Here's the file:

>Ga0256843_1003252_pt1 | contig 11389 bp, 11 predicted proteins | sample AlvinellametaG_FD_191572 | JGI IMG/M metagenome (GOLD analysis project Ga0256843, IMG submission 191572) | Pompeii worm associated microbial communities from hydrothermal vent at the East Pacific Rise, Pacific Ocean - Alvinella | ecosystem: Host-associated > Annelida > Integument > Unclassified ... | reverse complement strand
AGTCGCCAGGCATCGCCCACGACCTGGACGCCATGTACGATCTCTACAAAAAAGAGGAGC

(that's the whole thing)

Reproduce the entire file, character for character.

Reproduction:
>Ga0256843_1003252_pt1 | contig 11389 bp, 11 predicted proteins | sample AlvinellametaG_FD_191572 | JGI IMG/M metagenome (GOLD analysis project Ga0256843, IMG submission 191572) | Pompeii worm associated microbial communities from hydrothermal vent at the East Pacific Rise, Pacific Ocean - Alvinella | ecosystem: Host-associated > Annelida > Integument > Unclassified ... | reverse complement strand
AGTCGCCAGGCATCGCCCACGACCTGGACGCCATGTACGATCTCTACAAAAAAGAGGAGC